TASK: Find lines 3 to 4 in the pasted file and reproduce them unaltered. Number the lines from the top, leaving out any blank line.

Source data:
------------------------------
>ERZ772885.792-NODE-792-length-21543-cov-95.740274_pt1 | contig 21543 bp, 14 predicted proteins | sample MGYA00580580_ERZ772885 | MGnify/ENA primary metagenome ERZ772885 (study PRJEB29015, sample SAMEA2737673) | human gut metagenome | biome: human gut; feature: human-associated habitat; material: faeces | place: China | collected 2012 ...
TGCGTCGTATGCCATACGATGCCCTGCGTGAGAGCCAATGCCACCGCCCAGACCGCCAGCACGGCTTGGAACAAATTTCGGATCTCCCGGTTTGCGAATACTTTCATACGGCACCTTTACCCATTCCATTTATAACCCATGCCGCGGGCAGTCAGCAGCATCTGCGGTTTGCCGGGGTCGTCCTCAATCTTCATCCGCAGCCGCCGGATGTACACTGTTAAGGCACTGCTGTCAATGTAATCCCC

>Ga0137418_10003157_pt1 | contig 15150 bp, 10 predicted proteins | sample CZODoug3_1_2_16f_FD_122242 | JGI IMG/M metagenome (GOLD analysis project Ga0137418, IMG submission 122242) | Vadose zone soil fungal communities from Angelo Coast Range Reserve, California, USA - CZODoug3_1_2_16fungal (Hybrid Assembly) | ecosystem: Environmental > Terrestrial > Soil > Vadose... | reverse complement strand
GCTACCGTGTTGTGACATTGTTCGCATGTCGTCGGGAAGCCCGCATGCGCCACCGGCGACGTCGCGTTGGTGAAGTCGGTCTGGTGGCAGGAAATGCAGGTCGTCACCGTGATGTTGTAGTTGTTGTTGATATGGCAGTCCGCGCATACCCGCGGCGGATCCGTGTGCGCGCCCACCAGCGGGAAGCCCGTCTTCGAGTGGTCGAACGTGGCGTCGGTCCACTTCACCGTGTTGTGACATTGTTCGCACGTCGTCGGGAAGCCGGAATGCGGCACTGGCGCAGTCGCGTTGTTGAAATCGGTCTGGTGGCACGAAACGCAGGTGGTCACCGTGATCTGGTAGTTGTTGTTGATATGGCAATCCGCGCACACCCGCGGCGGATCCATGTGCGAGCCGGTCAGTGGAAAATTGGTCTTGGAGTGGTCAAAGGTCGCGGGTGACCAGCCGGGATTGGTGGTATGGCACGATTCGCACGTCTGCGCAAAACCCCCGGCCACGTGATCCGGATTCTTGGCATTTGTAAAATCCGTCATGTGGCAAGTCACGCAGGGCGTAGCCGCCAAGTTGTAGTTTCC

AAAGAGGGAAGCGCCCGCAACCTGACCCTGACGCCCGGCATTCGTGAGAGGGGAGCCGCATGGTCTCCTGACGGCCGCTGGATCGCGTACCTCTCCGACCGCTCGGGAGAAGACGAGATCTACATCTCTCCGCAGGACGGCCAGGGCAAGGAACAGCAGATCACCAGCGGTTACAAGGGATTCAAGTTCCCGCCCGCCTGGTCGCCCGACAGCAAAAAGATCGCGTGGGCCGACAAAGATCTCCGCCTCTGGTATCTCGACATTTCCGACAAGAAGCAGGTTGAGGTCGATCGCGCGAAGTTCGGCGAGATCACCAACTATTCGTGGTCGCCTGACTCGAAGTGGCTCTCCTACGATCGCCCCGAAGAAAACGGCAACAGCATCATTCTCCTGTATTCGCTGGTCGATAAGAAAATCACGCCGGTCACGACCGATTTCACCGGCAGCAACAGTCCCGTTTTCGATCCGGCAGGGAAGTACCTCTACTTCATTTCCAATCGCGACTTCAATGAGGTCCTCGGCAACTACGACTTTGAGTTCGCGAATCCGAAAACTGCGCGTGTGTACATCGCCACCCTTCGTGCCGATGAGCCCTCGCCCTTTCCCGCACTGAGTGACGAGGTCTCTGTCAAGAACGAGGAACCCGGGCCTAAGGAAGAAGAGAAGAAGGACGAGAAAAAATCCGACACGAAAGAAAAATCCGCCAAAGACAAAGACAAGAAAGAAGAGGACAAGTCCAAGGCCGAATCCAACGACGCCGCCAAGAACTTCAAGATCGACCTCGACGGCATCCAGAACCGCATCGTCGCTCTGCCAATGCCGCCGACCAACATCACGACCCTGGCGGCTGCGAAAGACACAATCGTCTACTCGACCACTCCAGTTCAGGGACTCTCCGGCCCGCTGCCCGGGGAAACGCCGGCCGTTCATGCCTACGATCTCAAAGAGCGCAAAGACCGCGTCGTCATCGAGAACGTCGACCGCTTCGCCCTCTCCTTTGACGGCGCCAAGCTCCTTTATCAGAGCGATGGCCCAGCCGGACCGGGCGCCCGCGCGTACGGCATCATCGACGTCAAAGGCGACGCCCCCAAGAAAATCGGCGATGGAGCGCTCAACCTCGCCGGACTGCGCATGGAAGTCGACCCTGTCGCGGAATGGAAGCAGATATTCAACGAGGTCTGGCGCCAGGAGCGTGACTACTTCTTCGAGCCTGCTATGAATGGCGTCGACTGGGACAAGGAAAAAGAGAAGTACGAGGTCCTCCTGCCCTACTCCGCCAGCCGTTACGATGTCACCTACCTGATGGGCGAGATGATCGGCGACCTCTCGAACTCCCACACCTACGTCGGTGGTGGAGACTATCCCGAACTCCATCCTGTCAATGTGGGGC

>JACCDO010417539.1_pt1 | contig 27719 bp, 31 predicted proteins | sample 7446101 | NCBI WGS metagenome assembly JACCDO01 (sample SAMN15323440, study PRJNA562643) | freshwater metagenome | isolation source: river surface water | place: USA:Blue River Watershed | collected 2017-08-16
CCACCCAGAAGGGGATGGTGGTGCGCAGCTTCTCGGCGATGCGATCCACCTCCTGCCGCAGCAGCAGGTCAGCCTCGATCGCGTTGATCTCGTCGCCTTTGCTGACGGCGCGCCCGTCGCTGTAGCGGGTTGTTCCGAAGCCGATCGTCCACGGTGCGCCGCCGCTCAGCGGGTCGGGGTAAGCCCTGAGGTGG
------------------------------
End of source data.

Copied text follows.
>Ga0137418_10003157_pt1 | contig 15150 bp, 10 predicted proteins | sample CZODoug3_1_2_16f_FD_122242 | JGI IMG/M metagenome (GOLD analysis project Ga0137418, IMG submission 122242) | Vadose zone soil fungal communities from Angelo Coast Range Reserve, California, USA - CZODoug3_1_2_16fungal (Hybrid Assembly) | ecosystem: Environmental > Terrestrial > Soil > Vadose... | reverse complement strand
GCTACCGTGTTGTGACATTGTTCGCATGTCGTCGGGAAGCCCGCATGCGCCACCGGCGACGTCGCGTTGGTGAAGTCGGTCTGGTGGCAGGAAATGCAGGTCGTCACCGTGATGTTGTAGTTGTTGTTGATATGGCAGTCCGCGCATACCCGCGGCGGATCCGTGTGCGCGCCCACCAGCGGGAAGCCCGTCTTCGAGTGGTCGAACGTGGCGTCGGTCCACTTCACCGTGTTGTGACATTGTTCGCACGTCGTCGGGAAGCCGGAATGCGGCACTGGCGCAGTCGCGTTGTTGAAATCGGTCTGGTGGCACGAAACGCAGGTGGTCACCGTGATCTGGTAGTTGTTGTTGATATGGCAATCCGCGCACACCCGCGGCGGATCCATGTGCGAGCCGGTCAGTGGAAAATTGGTCTTGGAGTGGTCAAAGGTCGCGGGTGACCAGCCGGGATTGGTGGTATGGCACGATTCGCACGTCTGCGCAAAACCCCCGGCCACGTGATCCGGATTCTTGGCATTTGTAAAATCCGTCATGTGGCAAGTCACGCAGGGCGTAGCCGCCAAGTTGTAGTTTCC